Decompression of idiopathic lumbar epidural lipomatosis: Diagnostic magnetic resonance imaging evaluation and review of the literature

Yoshinori Ishikawa, Yoichi Shimada, Naohisa Miyakoshi, Tetsuya Suzuki, Michio Hongo, Yuji Kasukawa, Kyoji Okada, Eiji Itoi

Research output: Contribution to journalArticlepeer-review

35 Citations (Scopus)

Abstract

Object. Idiopathic symptomatic spinal epidural lipomatosis (SEL) is a rare condition, and few reports have discussed diagnostic imaging criteria. To evaluate factors relating to its clinical symptoms, correlations between clinical features and the presence of spinal epidural fat were investigated, and the literature concerning idiopathic SEL was reviewed. Methods. Morphological gradings of epidural fat were evaluated in seven patients with idiopathic SEL by using magnetic resonance (MR) imaging. In addition, body mass index (BMI), the number of involved vertebral levels, grade, and preoperative Japanese Orthopaedic Association (JOA) score were analyzed. Surgery resulted in symptomatic relief, with a mean JOA score recovery rate of 67.4%. Grading of epidural fat tended to display a slight negative correlation with preoperative JOA score, whereas a strong significant positive correlation was found between the number of involved vertebral levels and BMI. Conclusions. The number of involved vertebral levels and obesity are strongly correlated, whereas severity of dural compression is not always significantly associated with neurological complications. These results indicate that epidural fat of the lumbar spine contributes to neurological deficits. In addition, weight-reduction therapy appears to decrease the number of vertebral levels involved. Magnetic resonance imaging-based grading is helpful for the diagnosis and evaluation of idiopathic lumbar SEL. Moreover, symptoms and neurological findings are important for determining the surgical approach.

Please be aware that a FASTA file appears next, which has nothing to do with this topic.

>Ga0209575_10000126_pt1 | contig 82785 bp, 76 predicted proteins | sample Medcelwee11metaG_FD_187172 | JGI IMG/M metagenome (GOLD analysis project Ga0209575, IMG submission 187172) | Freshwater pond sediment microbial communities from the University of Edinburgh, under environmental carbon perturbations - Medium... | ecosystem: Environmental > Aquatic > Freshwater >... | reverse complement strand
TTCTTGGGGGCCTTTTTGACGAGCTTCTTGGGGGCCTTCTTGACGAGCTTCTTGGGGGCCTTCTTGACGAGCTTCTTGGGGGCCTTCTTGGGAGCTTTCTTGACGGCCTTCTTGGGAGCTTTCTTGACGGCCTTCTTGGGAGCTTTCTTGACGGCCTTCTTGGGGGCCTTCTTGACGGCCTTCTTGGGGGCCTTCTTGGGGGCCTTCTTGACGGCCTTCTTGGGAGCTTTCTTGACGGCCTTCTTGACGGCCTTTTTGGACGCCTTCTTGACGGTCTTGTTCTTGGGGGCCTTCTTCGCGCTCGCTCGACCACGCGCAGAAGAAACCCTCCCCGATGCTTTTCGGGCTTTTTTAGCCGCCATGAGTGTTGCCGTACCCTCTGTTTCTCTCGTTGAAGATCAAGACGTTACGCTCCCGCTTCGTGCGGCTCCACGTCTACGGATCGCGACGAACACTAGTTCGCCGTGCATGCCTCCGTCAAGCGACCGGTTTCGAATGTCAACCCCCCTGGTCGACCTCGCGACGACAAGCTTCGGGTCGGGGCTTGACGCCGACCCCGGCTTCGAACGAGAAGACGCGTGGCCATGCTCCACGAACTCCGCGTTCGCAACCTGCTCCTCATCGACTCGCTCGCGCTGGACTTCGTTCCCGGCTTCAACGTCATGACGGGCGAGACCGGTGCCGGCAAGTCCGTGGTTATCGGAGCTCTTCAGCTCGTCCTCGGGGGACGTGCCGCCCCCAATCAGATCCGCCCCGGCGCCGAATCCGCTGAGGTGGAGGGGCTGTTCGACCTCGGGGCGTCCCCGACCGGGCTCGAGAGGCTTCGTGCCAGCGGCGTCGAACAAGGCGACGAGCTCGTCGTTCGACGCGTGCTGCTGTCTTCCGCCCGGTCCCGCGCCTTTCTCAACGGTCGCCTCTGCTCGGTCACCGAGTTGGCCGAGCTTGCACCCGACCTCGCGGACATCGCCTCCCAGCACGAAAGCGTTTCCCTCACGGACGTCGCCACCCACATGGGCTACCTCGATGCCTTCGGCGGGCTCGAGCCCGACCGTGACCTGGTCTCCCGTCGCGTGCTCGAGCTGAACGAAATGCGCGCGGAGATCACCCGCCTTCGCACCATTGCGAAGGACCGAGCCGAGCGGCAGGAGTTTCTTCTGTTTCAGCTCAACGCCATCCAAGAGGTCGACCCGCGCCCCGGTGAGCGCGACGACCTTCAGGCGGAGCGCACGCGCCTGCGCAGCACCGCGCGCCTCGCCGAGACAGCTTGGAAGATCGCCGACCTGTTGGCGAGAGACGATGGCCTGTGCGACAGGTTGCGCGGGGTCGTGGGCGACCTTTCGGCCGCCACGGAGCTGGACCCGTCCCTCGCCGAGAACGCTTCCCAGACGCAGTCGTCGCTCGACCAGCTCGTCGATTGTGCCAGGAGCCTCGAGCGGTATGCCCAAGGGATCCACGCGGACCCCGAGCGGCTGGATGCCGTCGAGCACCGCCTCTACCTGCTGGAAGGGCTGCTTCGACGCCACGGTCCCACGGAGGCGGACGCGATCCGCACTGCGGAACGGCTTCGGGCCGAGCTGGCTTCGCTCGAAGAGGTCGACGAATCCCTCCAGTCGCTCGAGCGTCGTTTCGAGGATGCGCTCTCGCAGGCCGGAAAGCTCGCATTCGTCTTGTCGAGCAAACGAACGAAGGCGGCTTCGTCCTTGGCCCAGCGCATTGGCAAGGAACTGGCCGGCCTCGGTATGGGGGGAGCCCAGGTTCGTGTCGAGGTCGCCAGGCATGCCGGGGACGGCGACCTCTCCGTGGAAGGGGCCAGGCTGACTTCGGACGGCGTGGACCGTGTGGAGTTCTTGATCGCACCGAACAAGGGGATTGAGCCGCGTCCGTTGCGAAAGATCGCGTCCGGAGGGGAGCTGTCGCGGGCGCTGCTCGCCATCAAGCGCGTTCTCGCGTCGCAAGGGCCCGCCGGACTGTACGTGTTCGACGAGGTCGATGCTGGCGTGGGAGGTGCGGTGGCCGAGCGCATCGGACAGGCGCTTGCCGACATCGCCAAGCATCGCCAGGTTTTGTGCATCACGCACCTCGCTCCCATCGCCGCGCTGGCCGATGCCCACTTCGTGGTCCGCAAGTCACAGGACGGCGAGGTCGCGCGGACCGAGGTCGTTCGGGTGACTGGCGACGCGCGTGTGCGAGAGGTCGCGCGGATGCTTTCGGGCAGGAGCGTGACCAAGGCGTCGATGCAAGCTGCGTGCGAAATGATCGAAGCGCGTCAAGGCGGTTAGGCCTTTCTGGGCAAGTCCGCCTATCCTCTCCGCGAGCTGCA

Original languageEnglish
Pages (from-to)24-30
Number of pages7
JournalJournal of Neurosurgery: Spine
Volume4
Issue number1
DOIs
Publication statusPublished - 2006 Jan

Keywords

  • Lumbar spine
  • Magnetic resonance imaging
  • Spinal epidural lipomatosis
  • Surgical decompression

ASJC Scopus subject areas

  • Surgery
  • Neurology
  • Clinical Neurology

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